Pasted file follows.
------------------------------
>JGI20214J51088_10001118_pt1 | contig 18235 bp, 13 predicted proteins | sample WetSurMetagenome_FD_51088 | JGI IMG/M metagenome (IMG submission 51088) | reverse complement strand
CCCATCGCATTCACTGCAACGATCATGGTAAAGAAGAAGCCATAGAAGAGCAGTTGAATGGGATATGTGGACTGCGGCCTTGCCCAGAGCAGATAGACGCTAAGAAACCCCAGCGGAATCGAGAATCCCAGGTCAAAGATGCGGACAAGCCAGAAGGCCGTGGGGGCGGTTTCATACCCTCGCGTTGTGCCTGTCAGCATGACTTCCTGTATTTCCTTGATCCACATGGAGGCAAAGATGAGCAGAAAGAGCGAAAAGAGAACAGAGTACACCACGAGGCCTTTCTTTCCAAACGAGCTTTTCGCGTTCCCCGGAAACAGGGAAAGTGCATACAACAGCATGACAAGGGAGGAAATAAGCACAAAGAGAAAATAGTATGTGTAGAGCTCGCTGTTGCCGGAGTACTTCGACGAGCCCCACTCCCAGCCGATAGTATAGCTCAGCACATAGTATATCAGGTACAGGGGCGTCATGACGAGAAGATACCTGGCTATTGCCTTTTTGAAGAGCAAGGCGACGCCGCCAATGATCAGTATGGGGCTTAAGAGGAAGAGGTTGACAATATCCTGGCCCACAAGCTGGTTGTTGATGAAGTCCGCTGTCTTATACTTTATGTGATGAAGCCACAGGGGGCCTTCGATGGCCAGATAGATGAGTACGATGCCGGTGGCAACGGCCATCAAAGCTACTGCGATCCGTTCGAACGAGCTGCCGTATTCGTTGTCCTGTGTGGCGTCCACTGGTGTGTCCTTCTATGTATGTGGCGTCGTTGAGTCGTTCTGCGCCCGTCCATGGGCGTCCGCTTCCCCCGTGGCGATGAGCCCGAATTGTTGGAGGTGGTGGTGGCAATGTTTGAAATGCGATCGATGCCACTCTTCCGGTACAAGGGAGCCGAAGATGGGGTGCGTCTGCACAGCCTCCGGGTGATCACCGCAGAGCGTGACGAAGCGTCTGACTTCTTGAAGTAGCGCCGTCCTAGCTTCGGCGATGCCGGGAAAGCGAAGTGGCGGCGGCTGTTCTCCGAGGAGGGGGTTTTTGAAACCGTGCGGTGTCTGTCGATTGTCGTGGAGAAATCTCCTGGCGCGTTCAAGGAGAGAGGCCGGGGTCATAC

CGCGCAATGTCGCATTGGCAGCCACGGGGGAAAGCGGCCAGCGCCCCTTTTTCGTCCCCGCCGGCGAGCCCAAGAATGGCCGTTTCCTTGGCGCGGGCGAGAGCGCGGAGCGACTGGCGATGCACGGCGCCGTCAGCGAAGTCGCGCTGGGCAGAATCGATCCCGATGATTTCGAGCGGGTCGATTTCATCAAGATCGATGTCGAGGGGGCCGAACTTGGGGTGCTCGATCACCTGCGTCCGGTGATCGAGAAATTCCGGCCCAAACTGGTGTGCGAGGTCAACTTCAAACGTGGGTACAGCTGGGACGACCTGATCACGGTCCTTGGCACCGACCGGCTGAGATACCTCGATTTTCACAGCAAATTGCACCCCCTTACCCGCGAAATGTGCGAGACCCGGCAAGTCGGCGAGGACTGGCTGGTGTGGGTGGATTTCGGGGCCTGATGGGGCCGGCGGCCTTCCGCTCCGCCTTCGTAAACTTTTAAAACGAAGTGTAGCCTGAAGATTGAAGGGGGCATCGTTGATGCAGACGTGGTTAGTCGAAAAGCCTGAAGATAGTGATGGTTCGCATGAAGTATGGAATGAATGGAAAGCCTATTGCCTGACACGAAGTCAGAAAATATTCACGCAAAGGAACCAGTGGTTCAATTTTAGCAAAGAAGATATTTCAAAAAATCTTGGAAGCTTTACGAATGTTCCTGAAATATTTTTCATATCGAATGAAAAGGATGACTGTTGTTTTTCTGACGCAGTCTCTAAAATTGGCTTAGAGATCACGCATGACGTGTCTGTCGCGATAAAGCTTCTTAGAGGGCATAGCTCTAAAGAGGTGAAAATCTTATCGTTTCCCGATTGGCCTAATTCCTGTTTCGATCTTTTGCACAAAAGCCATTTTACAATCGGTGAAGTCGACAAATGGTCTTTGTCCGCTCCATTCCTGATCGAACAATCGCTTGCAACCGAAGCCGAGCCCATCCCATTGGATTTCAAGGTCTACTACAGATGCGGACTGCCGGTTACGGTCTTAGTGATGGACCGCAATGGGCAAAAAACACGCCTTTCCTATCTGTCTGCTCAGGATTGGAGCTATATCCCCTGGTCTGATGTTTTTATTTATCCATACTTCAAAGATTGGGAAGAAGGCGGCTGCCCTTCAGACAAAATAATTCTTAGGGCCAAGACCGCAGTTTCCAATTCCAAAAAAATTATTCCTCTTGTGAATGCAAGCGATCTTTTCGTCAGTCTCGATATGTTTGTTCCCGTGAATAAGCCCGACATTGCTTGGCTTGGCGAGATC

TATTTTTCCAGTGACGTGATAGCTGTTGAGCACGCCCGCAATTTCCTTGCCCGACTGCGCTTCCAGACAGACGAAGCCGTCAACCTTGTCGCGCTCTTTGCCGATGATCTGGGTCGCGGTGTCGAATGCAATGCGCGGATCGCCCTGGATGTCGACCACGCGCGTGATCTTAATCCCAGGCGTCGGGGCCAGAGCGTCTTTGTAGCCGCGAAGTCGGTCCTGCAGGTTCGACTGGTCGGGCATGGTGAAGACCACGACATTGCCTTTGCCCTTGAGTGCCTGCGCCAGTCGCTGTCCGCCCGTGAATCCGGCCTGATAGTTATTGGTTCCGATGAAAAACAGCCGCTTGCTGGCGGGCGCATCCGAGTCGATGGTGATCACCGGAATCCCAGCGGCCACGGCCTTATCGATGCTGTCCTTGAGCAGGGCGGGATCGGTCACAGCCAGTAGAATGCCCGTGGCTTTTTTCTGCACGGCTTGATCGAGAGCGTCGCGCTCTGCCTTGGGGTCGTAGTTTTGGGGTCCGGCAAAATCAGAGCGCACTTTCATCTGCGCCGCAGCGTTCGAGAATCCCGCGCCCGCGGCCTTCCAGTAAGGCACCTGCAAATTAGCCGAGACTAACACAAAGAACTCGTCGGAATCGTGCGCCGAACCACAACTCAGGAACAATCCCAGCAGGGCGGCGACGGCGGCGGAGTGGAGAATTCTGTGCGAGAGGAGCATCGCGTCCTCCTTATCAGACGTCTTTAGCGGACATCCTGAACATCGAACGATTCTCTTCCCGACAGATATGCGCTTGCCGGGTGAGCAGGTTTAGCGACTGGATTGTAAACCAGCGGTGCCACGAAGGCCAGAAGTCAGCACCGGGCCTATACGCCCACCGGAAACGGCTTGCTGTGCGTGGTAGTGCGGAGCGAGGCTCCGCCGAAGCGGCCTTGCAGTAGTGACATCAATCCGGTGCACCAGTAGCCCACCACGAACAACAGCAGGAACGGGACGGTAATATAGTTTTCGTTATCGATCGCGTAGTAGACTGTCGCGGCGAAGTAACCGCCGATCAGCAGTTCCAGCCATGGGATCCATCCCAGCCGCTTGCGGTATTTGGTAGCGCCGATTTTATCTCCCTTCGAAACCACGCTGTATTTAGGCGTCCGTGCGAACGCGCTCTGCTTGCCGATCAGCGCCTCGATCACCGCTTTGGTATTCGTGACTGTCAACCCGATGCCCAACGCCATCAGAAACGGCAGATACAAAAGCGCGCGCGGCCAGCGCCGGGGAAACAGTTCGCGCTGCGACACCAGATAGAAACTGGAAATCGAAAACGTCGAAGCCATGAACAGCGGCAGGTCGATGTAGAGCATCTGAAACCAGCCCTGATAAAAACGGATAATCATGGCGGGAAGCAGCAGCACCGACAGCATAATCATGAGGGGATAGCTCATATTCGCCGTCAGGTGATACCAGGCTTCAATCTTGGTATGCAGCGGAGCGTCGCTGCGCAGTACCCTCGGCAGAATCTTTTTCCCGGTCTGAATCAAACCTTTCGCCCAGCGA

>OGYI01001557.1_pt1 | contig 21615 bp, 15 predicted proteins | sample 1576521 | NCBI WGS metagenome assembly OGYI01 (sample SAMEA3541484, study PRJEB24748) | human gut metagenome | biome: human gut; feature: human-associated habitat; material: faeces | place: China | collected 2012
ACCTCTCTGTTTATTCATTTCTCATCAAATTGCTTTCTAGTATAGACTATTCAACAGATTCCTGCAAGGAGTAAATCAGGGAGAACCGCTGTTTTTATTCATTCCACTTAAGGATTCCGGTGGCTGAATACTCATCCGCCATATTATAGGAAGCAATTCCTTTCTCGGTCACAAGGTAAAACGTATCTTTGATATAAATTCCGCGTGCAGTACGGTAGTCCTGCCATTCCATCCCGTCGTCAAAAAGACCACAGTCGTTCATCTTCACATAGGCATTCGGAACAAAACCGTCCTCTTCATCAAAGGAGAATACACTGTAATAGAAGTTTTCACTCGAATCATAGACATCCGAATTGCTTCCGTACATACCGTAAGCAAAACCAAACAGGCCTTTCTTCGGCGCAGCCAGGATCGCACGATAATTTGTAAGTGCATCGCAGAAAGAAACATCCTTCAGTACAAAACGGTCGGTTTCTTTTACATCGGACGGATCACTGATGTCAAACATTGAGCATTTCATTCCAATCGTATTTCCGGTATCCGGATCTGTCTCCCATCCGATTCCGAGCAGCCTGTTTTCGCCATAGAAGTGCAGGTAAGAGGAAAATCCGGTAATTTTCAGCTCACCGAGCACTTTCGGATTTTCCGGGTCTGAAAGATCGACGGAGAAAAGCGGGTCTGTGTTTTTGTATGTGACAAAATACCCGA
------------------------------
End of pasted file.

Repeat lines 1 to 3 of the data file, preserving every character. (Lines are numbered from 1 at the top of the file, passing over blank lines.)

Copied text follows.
>JGI20214J51088_10001118_pt1 | contig 18235 bp, 13 predicted proteins | sample WetSurMetagenome_FD_51088 | JGI IMG/M metagenome (IMG submission 51088) | reverse complement strand
CCCATCGCATTCACTGCAACGATCATGGTAAAGAAGAAGCCATAGAAGAGCAGTTGAATGGGATATGTGGACTGCGGCCTTGCCCAGAGCAGATAGACGCTAAGAAACCCCAGCGGAATCGAGAATCCCAGGTCAAAGATGCGGACAAGCCAGAAGGCCGTGGGGGCGGTTTCATACCCTCGCGTTGTGCCTGTCAGCATGACTTCCTGTATTTCCTTGATCCACATGGAGGCAAAGATGAGCAGAAAGAGCGAAAAGAGAACAGAGTACACCACGAGGCCTTTCTTTCCAAACGAGCTTTTCGCGTTCCCCGGAAACAGGGAAAGTGCATACAACAGCATGACAAGGGAGGAAATAAGCACAAAGAGAAAATAGTATGTGTAGAGCTCGCTGTTGCCGGAGTACTTCGACGAGCCCCACTCCCAGCCGATAGTATAGCTCAGCACATAGTATATCAGGTACAGGGGCGTCATGACGAGAAGATACCTGGCTATTGCCTTTTTGAAGAGCAAGGCGACGCCGCCAATGATCAGTATGGGGCTTAAGAGGAAGAGGTTGACAATATCCTGGCCCACAAGCTGGTTGTTGATGAAGTCCGCTGTCTTATACTTTATGTGATGAAGCCACAGGGGGCCTTCGATGGCCAGATAGATGAGTACGATGCCGGTGGCAACGGCCATCAAAGCTACTGCGATCCGTTCGAACGAGCTGCCGTATTCGTTGTCCTGTGTGGCGTCCACTGGTGTGTCCTTCTATGTATGTGGCGTCGTTGAGTCGTTCTGCGCCCGTCCATGGGCGTCCGCTTCCCCCGTGGCGATGAGCCCGAATTGTTGGAGGTGGTGGTGGCAATGTTTGAAATGCGATCGATGCCACTCTTCCGGTACAAGGGAGCCGAAGATGGGGTGCGTCTGCACAGCCTCCGGGTGATCACCGCAGAGCGTGACGAAGCGTCTGACTTCTTGAAGTAGCGCCGTCCTAGCTTCGGCGATGCCGGGAAAGCGAAGTGGCGGCGGCTGTTCTCCGAGGAGGGGGTTTTTGAAACCGTGCGGTGTCTGTCGATTGTCGTGGAGAAATCTCCTGGCGCGTTCAAGGAGAGAGGCCGGGGTCATAC

CGCGCAATGTCGCATTGGCAGCCACGGGGGAAAGCGGCCAGCGCCCCTTTTTCGTCCCCGCCGGCGAGCCCAAGAATGGCCGTTTCCTTGGCGCGGGCGAGAGCGCGGAGCGACTGGCGATGCACGGCGCCGTCAGCGAAGTCGCGCTGGGCAGAATCGATCCCGATGATTTCGAGCGGGTCGATTTCATCAAGATCGATGTCGAGGGGGCCGAACTTGGGGTGCTCGATCACCTGCGTCCGGTGATCGAGAAATTCCGGCCCAAACTGGTGTGCGAGGTCAACTTCAAACGTGGGTACAGCTGGGACGACCTGATCACGGTCCTTGGCACCGACCGGCTGAGATACCTCGATTTTCACAGCAAATTGCACCCCCTTACCCGCGAAATGTGCGAGACCCGGCAAGTCGGCGAGGACTGGCTGGTGTGGGTGGATTTCGGGGCCTGATGGGGCCGGCGGCCTTCCGCTCCGCCTTCGTAAACTTTTAAAACGAAGTGTAGCCTGAAGATTGAAGGGGGCATCGTTGATGCAGACGTGGTTAGTCGAAAAGCCTGAAGATAGTGATGGTTCGCATGAAGTATGGAATGAATGGAAAGCCTATTGCCTGACACGAAGTCAGAAAATATTCACGCAAAGGAACCAGTGGTTCAATTTTAGCAAAGAAGATATTTCAAAAAATCTTGGAAGCTTTACGAATGTTCCTGAAATATTTTTCATATCGAATGAAAAGGATGACTGTTGTTTTTCTGACGCAGTCTCTAAAATTGGCTTAGAGATCACGCATGACGTGTCTGTCGCGATAAAGCTTCTTAGAGGGCATAGCTCTAAAGAGGTGAAAATCTTATCGTTTCCCGATTGGCCTAATTCCTGTTTCGATCTTTTGCACAAAAGCCATTTTACAATCGGTGAAGTCGACAAATGGTCTTTGTCCGCTCCATTCCTGATCGAACAATCGCTTGCAACCGAAGCCGAGCCCATCCCATTGGATTTCAAGGTCTACTACAGATGCGGACTGCCGGTTACGGTCTTAGTGATGGACCGCAATGGGCAAAAAACACGCCTTTCCTATCTGTCTGCTCAGGATTGGAGCTATATCCCCTGGTCTGATGTTTTTATTTATCCATACTTCAAAGATTGGGAAGAAGGCGGCTGCCCTTCAGACAAAATAATTCTTAGGGCCAAGACCGCAGTTTCCAATTCCAAAAAAATTATTCCTCTTGTGAATGCAAGCGATCTTTTCGTCAGTCTCGATATGTTTGTTCCCGTGAATAAGCCCGACATTGCTTGGCTTGGCGAGATC